reasonable person earlier in the loss of self control defense, it is possible
that she might fulfill this element but as the recent case of Golds54 pointed
out, the jury has to be convinced, on the degree of impairment within the
extremities ‘more than merely trivial, but less than total’ to allow this
defence.

Lastly, her abnormality must provide explanation for her killing, S2(1B)
clarifies that this will be the case where the abnormality was at least a
significant contributory factor in causing the defendant to carry out the
conduct and in Diestschmann55,
it was stated that D’s condition should not be merely incidental. Here, it appears
that there is indeed a significant link between the abnormality of mental
functioning and the conduct resulting in John’s death but Afra must prove
diminished responsibility on a balance of probabilities and by calling evidence
from at least two medical experts as established in Dunbar 56
and Brennan57.

As discussed above, the defense of diminished responsibility is more
likely to succeed than the loss of self control, and as a result, reducing
Afra’s murder conviction to voluntary manslaughter, provided Afra’s medical
evidence is compelling.

1
Lord Coke, Coke’s Institutes (1628)
47

2 Thabo
Meli v R 1954 1ALL ER 373

3 Attorney
General’s reference(No 3 of 1994) 1997 3 WLR 421

4 R
v Page  1953 2 All ER 1355

5 Palmer
v R, 1971  AC 814

6 Hill
v Baxter 1958 1 All ER 193

7 Section
16 of the Children and Young Persons Act 1963(doli incapax)

8 R
v Cunningham 1981 2 All ER 863

9 R
v Vickers  1975 2 All ER 945

10 R
v Mohan 1975 2 All ER 193

11 R
v Woolin 1998 3 WLR 382 ;R v Nedrick  1986 3 All ER 1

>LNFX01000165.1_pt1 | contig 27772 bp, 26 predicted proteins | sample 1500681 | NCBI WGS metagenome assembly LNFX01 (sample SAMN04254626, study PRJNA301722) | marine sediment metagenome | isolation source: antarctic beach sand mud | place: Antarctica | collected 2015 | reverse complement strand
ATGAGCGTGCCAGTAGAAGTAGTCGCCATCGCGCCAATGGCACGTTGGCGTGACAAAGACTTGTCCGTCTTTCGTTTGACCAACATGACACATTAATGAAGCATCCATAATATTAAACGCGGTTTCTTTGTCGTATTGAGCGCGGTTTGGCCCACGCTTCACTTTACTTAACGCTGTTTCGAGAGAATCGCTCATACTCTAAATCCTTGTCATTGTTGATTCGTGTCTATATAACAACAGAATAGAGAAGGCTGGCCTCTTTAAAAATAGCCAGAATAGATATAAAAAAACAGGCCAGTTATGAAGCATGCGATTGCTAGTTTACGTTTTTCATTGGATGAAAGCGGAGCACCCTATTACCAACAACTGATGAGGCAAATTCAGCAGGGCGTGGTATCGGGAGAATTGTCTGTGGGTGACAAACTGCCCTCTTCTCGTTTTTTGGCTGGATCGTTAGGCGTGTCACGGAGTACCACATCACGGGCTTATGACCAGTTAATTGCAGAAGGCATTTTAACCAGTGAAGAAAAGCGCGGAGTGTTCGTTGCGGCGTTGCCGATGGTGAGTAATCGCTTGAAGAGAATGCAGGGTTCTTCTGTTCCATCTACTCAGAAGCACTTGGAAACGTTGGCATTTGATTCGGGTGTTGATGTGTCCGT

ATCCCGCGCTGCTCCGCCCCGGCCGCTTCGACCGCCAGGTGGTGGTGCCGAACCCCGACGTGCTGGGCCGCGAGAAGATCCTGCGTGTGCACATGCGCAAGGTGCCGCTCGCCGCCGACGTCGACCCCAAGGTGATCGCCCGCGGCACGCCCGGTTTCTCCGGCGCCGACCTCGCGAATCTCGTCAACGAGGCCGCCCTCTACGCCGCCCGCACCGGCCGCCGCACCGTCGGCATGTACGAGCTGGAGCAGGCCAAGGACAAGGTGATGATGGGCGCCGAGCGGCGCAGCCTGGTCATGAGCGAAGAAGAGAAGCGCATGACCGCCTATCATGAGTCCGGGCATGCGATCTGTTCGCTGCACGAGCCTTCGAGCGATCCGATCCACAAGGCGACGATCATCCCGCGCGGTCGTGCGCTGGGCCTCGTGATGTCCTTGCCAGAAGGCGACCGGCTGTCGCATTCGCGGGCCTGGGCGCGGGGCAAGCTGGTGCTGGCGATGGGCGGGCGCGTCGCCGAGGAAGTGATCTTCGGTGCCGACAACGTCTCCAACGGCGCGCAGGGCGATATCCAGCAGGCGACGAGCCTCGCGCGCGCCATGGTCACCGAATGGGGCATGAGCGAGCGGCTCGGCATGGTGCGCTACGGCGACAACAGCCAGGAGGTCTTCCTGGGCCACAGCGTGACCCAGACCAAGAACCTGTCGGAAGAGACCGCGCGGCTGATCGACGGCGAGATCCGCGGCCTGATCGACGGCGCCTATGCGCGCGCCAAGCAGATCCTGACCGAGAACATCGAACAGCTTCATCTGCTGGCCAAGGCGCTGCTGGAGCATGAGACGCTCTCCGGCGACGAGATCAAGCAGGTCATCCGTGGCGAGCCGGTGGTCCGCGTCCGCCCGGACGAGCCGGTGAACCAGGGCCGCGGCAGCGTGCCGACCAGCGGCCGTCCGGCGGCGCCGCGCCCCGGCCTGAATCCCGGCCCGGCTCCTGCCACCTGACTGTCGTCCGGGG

12 R
v White 1910 2 KB 124

13 R
v Cato 1976 1 ALL ER 260

14 R
v Jordan 1956 40 Cr App Rep 152

15 R
v Smith 1959 2 QB 35

16 R
v Chesire 1991 3 ALL ER 670

17 R
v Jordan 1956 40 Cr App Rep 152

18
Criminal Justice Act 2003, s225.

19 Coroners
and Justice Act 2009 ,s 54.

20Ibid
,s 54(1).

21Ibid
, s S54(2).

22 Alan
Reed and Michael Bohlander: Loss of Control and Diminished responsibility
Domestic, comparative and International perspectives ( Ashgate Publishing
limited,2011) 232

23R
v Ibrams & Gregory 1982 74 Cr App R 154

24 R
v Evans2012 EWCA Crim 2

25
Coroners and Justice Act 2009 s 55(3)

26
Ibid, s 55(4).

27
Ibid, s 55(4)(a)

28
Ibid , s 55(4)(b).

29
Ibid, s 55(6)(c).

30 R
v Hatter 2013 3 All ER 308 at 310

31R
v Zebedee 2012 EWCA Crim 1428

32 R
v Mohammed 2005 EWCA Crim 1880

33
Coroners and Justice Act 2009, s 55(6)(b).

34 R
v Bowyer 2013 3 All ER 308

35 R
v Clinton 2012 2 All ER 947

36 R
v Smith (Morgan James)  1998 All ER (D)
333

37 Attorney
General for Jersey v Holley 2005 UKPC 23

38 R
v James; R v Karimi  2006 1 All ER 759

39
Coroners and Justice Act 2009, s 52

40Ibid,
s 52(1)(a).

41 R
v Bryne 1960 2 QB 396

42World
Health Organization, Mental disorders Factsheets 2017, The Classification of
Mental and Behavioral Disorders http://www.who.int/classifications/icd/en/GRNBOOK.pdf
accessed on 25/11/2017

43 R
v Seers 1985 Crim LR 315

44 R
v Gittens  1984 3 All ER 252

45
Coroners and Justice Act 2009, s 52(1)(b).

46
Ibid, s 52(1)(c)

47 R
v Lloyd1967 1 QB 175

48 R
v Ramchurn 2010 EWCA Crim 194

49 Serious
Crime Act 2015 ,s76

50 Controlling
or Coercive Behaviour in an Intimate or Family Relationship ,Statutory Guidance
Framework https://www.gov.uk/government/uploads/system/uploads/attachment_data/file/482528/Controlling_or_coercive_behaviour_-_statutory_guidance.pdf
accessed on 2/12/17

51  R v Ahluwalia 1992 LRC (Crim) 463

52
Law Commission, Murder, Manslaughter and
Infanticide(2006),para 5.21

53 R
v Humphreys 1995 4 All ER 1008 at 1010

54 R
v Golds 2016 UKSC 61

55 R
v Diestschmann 2003 1AC 1209 (pre 2009)

56 R
v Dunbar  1957 2 All ER 737

57R
v Brennan 2014 EWCA Crim 2387